Have you ever read a poem and realized that the poet has somehow snatched your body and experience, and transcribed both into a lyrical expression of your reality? There was a time, in the late 90s, working in New York, when the poetry of Deborah Garrison gave voice to those who believed you could have it all.
The Friday poem this week is ‘Worked Late on a Tuesday Night’, with Garrison’s words still relevant, even if Uber robs us of the experience of standing in the freezing rain trying to hail a cab.
Worked Late on a Tuesday Night
Midtown is blasted out and silent,
drained of the crowd and its doggy day.
I trample the scraps of deli lunches
some ate outdoors as they stared dumbly
or hooted at us career girls—the haggard
beauties, the vivid can-dos, open raincoats aflap
in the March wind as we crossed to and fro
in front of the Public Library.
Never thought you’d be one of them,
did you, little Lady?
Little Miss Phi Beta Kappa,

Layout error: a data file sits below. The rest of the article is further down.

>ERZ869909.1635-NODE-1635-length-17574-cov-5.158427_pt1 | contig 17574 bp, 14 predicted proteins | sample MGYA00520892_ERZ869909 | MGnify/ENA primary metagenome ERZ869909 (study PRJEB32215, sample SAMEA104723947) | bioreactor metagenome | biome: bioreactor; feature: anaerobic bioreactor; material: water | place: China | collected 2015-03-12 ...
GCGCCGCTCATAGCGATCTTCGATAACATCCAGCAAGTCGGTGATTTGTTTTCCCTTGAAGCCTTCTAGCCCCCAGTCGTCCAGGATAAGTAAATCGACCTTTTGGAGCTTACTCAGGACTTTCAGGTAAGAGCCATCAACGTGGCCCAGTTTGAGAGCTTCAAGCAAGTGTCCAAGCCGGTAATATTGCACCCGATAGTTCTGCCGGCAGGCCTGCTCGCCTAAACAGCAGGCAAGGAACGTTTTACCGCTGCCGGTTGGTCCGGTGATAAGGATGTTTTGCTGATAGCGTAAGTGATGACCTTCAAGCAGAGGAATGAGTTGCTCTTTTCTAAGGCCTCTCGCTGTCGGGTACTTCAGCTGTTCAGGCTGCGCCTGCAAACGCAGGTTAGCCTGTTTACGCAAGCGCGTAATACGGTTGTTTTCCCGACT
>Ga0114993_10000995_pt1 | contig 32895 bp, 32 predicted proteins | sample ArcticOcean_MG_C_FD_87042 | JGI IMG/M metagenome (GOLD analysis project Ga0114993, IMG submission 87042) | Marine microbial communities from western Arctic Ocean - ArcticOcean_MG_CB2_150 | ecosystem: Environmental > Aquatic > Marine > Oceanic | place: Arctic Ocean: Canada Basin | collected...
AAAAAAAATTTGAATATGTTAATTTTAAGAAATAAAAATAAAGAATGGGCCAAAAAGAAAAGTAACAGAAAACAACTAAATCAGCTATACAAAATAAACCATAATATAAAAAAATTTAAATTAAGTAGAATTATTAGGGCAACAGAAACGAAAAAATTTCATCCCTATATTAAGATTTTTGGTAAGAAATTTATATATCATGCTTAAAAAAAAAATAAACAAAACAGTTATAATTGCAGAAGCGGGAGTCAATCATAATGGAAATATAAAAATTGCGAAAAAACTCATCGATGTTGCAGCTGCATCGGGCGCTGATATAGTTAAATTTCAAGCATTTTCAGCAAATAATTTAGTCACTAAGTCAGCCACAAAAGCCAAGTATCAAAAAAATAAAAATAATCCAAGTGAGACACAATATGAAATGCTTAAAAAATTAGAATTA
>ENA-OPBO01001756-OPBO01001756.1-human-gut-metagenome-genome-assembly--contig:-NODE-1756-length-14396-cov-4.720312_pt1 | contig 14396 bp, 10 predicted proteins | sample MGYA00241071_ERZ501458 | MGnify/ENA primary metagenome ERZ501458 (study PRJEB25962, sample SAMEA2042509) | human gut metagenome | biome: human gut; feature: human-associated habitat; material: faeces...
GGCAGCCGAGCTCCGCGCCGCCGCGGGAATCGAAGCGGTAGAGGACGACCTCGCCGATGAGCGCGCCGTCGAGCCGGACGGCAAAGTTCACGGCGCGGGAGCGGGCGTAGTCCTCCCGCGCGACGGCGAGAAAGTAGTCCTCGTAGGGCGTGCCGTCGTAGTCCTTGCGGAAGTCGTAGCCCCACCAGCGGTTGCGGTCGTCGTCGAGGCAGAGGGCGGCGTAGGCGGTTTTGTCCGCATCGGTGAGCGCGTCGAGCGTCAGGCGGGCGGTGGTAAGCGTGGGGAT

with your closetful of pleated
skirts, twenty-nine till death do us
part! Don’t you see?
The good schoolgirl turns thirty,
forty, singing the song of time management
all day long, lugging the briefcase
home. So at 10:00 PM
you’re standing here
with your hand in the air,
cold but too stubborn to reach
into your pocket for a glove, cursing
the freezing rain as though it were
your difficulty. It’s pathetic,
and nobody’s fault but
your own. Now
down into the collar.
Cabs, cabs, but none for hire.
I haven’t had dinner; I’m not half
of what I meant to be.
Among other things, the mother
of three. Too tired, tonight,
to seduce the father.
Deborah Garrison ‘A Working Girl Can’t Win: and other poems’ 1998